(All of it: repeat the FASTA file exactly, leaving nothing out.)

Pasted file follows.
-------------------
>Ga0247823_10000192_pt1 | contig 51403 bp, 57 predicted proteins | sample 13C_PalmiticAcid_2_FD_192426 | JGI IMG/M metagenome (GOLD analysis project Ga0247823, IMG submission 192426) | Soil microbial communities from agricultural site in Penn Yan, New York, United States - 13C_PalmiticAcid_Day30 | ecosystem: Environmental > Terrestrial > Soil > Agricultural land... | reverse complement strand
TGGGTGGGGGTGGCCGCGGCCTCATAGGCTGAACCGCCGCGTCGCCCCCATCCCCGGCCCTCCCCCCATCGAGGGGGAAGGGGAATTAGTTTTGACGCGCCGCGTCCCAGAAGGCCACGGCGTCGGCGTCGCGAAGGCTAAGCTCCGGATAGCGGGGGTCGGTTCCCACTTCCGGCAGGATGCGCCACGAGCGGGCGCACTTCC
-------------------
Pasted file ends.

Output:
>Ga0247823_10000192_pt1 | contig 51403 bp, 57 predicted proteins | sample 13C_PalmiticAcid_2_FD_192426 | JGI IMG/M metagenome (GOLD analysis project Ga0247823, IMG submission 192426) | Soil microbial communities from agricultural site in Penn Yan, New York, United States - 13C_PalmiticAcid_Day30 | ecosystem: Environmental > Terrestrial > Soil > Agricultural land... | reverse complement strand
TGGGTGGGGGTGGCCGCGGCCTCATAGGCTGAACCGCCGCGTCGCCCCCATCCCCGGCCCTCCCCCCATCGAGGGGGAAGGGGAATTAGTTTTGACGCGCCGCGTCCCAGAAGGCCACGGCGTCGGCGTCGCGAAGGCTAAGCTCCGGATAGCGGGGGTCGGTTCCCACTTCCGGCAGGATGCGCCACGAGCGGGCGCACTTCC